• Yahoo (1995)

    Yahoo (1995)
    The word "yahoo" is a backronym for "Yet Another Hierarchically Organized Oracle"or "Yet Another Hierarchical Officious Oracle" The term "hierarchical" described how the Yahoo database was arranged in layers of subcategories. The term "oracle" was intended to mean "source of truth and wisdom", and the term "officious", rather than being related to the word's normal meaning, described the many office workers who would use the Yahoo database while surfing from work.
  • Google (1996)

    Google (1996)
    The Google company was officially launched in 1998 by Larry Page and Sergey Brin to market Google Search, which has become the most used web-based search engine. Larry Page and Sergey Brin, students at Stanford University in California, developed a search algorithm at first known as "BackRub" in 1996, with the help of Scott Hassan and Alan Steremberg.
  • Blogspot(1999)

    Pyra Labs launched a program called “Blogspot” in 1999 that would let people run their own blogs. The program was bought by Google in 2003, and changed to Blogger in 2006.What is most interesting about this tidbit will be that I don’t mention it in the Podcast. It was brought to my attention after the weekend recordings were made. Nonetheless, it is what brought us to a Social Network world of today and needed to be talked about.
  • LiveJournal (1999)

    LiveJournal (1999)
    LiveJournal (Russian: Живой Журнал),stylised as LiveJournal, is a Russian social networking service where users can keep a blog, journal or diary.American programmer Brad Fitzpatrick started LiveJournal on April 15, 1999, as a way of keeping his high school friends updated on his activities.In January 2005, American blogging software company Six Apart purchased Danga Interactive, the company that operated LiveJournal, from Fitzpatrick.
  • Cloud and Big Data

    Cloud and Big Data
    Big data refers to data that would typically be too expensive to store, manage, and analyze using traditional (relational and/or monolithic) database systems. Usually, such systems are cost-inefficient because of their inflexibility for storing unstructured data (such as images, text, and video), accommodating “high-velocity” (real-time) data, or scaling to support very large (petabyte-scale) data volumes.
  • Friendster (2002)

    Friendster (2002)
    While there were social networks that existed before Friendster, none of them engaged the mainstream with the same success. Launched by Jonathan Abrams and Peter Chin in March 2002, the site was built on the premise that people were separated by six degrees. A feature that showed how you were connected to strangers made meeting people less intimidating and highly addictive. It was also considered a safe way to meet potential dates online.
  • Multiply

    Multiply was a social networking service with an emphasis on allowing users to share media – such as photos, videos and blog entries – with their "real-world" network. The website was launched in March 2004 and was privately held with backing by VantagePoint Venture Partners, Point Judith Capital, Transcosmos, and private investors.Multiply had over 11 million registered users.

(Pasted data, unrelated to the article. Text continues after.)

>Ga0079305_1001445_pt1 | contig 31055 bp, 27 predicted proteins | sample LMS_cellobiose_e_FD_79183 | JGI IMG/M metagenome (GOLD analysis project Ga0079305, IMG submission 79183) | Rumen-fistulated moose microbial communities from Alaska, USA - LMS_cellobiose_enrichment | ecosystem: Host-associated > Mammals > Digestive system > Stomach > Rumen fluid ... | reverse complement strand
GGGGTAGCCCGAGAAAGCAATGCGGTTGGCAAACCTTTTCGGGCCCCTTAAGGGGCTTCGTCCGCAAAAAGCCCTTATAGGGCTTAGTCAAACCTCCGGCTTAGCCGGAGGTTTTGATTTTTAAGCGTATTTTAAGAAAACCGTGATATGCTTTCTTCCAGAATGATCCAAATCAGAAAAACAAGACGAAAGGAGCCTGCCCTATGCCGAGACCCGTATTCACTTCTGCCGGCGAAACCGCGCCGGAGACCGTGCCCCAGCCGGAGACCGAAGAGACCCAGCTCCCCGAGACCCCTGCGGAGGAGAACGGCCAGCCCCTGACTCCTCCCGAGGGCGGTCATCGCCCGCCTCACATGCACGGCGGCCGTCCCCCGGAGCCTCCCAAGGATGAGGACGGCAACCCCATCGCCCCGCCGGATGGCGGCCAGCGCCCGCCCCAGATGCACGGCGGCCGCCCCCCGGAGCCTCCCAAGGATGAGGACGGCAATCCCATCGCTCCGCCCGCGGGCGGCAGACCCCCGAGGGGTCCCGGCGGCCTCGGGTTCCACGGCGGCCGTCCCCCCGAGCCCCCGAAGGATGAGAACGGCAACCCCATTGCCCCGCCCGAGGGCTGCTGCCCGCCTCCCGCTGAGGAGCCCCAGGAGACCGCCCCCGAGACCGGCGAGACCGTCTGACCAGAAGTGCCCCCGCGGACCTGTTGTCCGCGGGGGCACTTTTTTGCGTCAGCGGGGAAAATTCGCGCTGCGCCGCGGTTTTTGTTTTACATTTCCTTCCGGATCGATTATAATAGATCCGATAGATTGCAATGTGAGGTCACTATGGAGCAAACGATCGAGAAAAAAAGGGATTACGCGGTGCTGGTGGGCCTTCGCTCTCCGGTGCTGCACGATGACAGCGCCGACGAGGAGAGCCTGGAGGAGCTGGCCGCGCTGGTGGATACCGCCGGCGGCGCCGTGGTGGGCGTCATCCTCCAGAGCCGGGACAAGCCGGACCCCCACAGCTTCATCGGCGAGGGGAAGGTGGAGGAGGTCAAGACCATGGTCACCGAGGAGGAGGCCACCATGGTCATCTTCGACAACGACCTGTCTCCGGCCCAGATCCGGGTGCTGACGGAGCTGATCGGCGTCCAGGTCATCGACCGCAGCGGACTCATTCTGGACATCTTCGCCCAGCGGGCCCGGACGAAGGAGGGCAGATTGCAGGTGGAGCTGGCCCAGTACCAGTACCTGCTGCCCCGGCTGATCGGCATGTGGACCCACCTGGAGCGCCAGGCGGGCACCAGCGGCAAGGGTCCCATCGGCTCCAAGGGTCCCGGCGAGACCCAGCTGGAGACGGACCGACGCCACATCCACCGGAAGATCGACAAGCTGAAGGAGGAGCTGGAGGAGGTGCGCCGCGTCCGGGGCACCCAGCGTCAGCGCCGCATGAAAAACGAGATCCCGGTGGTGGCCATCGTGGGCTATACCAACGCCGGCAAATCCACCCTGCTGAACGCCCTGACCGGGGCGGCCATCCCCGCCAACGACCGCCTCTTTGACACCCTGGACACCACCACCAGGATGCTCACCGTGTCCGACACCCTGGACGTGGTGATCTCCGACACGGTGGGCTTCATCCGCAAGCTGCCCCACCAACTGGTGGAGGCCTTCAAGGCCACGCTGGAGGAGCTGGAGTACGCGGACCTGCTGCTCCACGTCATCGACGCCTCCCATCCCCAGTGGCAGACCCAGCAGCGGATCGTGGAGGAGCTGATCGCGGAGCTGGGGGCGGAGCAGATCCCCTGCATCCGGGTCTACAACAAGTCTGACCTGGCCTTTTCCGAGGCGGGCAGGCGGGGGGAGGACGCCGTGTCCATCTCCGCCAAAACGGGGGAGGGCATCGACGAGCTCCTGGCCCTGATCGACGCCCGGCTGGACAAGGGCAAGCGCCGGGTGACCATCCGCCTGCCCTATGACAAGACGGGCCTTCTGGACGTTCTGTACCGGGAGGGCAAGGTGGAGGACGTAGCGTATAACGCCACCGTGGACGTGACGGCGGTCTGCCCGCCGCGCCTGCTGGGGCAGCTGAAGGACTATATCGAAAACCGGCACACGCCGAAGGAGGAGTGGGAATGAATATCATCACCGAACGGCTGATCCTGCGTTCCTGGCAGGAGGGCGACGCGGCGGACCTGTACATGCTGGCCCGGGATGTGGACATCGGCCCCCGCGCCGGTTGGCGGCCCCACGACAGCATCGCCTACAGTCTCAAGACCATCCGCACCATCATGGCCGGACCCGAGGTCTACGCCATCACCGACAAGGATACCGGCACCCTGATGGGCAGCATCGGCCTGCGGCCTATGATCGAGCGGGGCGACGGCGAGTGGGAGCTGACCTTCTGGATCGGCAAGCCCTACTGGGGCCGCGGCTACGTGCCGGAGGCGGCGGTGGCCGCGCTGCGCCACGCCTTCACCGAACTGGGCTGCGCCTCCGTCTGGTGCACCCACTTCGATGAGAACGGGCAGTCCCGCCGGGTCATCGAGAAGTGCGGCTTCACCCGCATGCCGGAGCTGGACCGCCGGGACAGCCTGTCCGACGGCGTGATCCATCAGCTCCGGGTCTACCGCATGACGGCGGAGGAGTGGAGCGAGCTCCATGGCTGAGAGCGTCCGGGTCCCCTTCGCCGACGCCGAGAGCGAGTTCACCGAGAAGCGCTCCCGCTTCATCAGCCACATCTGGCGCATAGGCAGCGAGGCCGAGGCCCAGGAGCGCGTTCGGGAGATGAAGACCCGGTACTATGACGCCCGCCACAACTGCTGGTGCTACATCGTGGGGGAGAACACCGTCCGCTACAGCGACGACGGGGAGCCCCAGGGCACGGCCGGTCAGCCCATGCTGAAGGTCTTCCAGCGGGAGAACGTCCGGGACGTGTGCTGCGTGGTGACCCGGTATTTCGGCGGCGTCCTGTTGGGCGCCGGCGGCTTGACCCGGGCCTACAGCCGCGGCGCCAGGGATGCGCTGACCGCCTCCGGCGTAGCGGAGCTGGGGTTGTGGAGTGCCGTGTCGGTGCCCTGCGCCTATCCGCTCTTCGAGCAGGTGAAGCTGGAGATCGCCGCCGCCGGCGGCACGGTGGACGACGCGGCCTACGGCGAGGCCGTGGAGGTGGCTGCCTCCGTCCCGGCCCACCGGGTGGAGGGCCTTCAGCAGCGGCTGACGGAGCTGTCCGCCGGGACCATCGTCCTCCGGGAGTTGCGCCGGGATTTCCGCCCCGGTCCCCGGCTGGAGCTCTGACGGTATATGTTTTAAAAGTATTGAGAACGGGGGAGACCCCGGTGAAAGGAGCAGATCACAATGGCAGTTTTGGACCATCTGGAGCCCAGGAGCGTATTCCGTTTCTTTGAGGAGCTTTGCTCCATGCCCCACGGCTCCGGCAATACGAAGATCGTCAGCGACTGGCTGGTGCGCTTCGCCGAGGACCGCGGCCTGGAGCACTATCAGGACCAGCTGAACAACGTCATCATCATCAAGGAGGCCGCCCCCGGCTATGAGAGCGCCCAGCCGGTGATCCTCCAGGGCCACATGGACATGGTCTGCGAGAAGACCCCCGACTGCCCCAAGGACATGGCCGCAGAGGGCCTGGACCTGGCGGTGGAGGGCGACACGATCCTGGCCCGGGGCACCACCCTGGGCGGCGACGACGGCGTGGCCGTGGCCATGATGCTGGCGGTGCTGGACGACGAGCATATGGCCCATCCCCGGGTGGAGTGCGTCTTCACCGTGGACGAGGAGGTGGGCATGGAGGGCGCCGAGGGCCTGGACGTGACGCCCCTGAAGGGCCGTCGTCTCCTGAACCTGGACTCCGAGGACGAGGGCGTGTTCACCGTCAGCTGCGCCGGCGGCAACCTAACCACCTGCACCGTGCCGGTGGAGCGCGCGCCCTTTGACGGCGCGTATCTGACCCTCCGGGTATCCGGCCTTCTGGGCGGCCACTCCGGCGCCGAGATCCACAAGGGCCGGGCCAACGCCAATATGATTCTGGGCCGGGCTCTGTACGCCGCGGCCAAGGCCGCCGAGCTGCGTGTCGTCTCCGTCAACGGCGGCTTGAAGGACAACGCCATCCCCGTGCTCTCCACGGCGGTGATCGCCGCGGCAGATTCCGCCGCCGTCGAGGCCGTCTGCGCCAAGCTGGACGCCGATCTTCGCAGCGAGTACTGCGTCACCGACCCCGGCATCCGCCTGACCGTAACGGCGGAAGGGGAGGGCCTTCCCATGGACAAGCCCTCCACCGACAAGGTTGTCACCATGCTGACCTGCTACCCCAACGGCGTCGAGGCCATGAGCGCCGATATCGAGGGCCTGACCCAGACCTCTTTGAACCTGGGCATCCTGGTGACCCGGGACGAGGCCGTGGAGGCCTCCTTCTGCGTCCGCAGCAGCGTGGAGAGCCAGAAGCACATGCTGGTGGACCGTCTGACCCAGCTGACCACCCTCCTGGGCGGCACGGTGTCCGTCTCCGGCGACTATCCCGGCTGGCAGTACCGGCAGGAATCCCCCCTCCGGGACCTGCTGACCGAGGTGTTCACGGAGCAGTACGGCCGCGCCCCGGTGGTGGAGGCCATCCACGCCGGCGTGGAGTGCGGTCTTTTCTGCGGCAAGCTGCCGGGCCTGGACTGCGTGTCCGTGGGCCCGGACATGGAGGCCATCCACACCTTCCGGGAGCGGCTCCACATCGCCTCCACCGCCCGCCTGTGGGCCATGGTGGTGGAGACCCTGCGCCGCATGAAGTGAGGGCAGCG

• Skype (2003)

    Skype (2003)
    Skype (/skaɪp/) is a telecommunications application that specializes in providing video chat and voice calls between computers, tablets, mobile devices, the Xbox One console, and smartwatches via the Internet. Skype also provides instant messaging services. Users may transmit text, video, audio and images. Skype allows video conference calls.
  • Facebook (2004)

    Facebook (2004)
    Facebook, Inc. is an American online social media and social networking service company based in Menlo Park, California. It was founded by Mark Zuckerberg, along with fellow Harvard College students and roommates Eduardo Saverin, Andrew McCollum, Dustin Moskovitz and Chris Hughes. It is considered one of the Big Four technology companies along with Amazon, Apple, and Google.
  • Youtube (2005)

    Youtube (2005)
    YouTube was founded by Chad Hurley, Steve Chen, and Jawed Karim, when they worked for PayPal.Prior to working for PayPal, Hurley studied design at the Indiana University of Pennsylvania; Chen and Karim studied computer science together at the University of Illinois at Urbana–Champaign. YouTube's initial headquarters was above a pizzeria and Japanese restaurant in San Mateo, California.
  • Twitter (2006)

    Twitter (2006)
    Twitter is an American microblogging and social networking service on which users post and interact with messages known as "tweets". Tweets were originally restricted to 140 characters, but on November 7, 2017, this limit was doubled to 280 for all languages except Chinese, Japanese, and Korean.Registered users can post, like, and retweet tweets, but unregistered users can only read them.
  • Smartphones

    Smartphones are a class of mobile phones and of multi-purpose mobile computing devices. They are distinguished from feature phones by their stronger hardware capabilities and extensive mobile operating systems, which facilitate wider software, internet (including web browsing over mobile broadband), and multimedia functionality (including music, video, cameras, and gaming), alongside core phone functions such as voice calls and text messaging.